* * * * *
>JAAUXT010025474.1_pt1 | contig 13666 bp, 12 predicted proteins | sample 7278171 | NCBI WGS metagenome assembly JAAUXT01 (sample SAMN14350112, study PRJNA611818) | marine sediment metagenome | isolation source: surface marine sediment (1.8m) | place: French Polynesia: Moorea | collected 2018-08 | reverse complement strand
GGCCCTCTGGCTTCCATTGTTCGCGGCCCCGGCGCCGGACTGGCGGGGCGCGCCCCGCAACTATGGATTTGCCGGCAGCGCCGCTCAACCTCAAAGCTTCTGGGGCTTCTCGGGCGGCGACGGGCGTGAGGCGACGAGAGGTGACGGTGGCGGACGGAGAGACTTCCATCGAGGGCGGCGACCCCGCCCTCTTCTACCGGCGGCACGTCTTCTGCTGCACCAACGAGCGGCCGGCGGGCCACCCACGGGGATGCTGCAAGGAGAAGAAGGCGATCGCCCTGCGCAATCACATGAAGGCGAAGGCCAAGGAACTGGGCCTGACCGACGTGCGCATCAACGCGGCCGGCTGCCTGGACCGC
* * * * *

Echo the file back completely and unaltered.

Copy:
>JAAUXT010025474.1_pt1 | contig 13666 bp, 12 predicted proteins | sample 7278171 | NCBI WGS metagenome assembly JAAUXT01 (sample SAMN14350112, study PRJNA611818) | marine sediment metagenome | isolation source: surface marine sediment (1.8m) | place: French Polynesia: Moorea | collected 2018-08 | reverse complement strand
GGCCCTCTGGCTTCCATTGTTCGCGGCCCCGGCGCCGGACTGGCGGGGCGCGCCCCGCAACTATGGATTTGCCGGCAGCGCCGCTCAACCTCAAAGCTTCTGGGGCTTCTCGGGCGGCGACGGGCGTGAGGCGACGAGAGGTGACGGTGGCGGACGGAGAGACTTCCATCGAGGGCGGCGACCCCGCCCTCTTCTACCGGCGGCACGTCTTCTGCTGCACCAACGAGCGGCCGGCGGGCCACCCACGGGGATGCTGCAAGGAGAAGAAGGCGATCGCCCTGCGCAATCACATGAAGGCGAAGGCCAAGGAACTGGGCCTGACCGACGTGCGCATCAACGCGGCCGGCTGCCTGGACCGC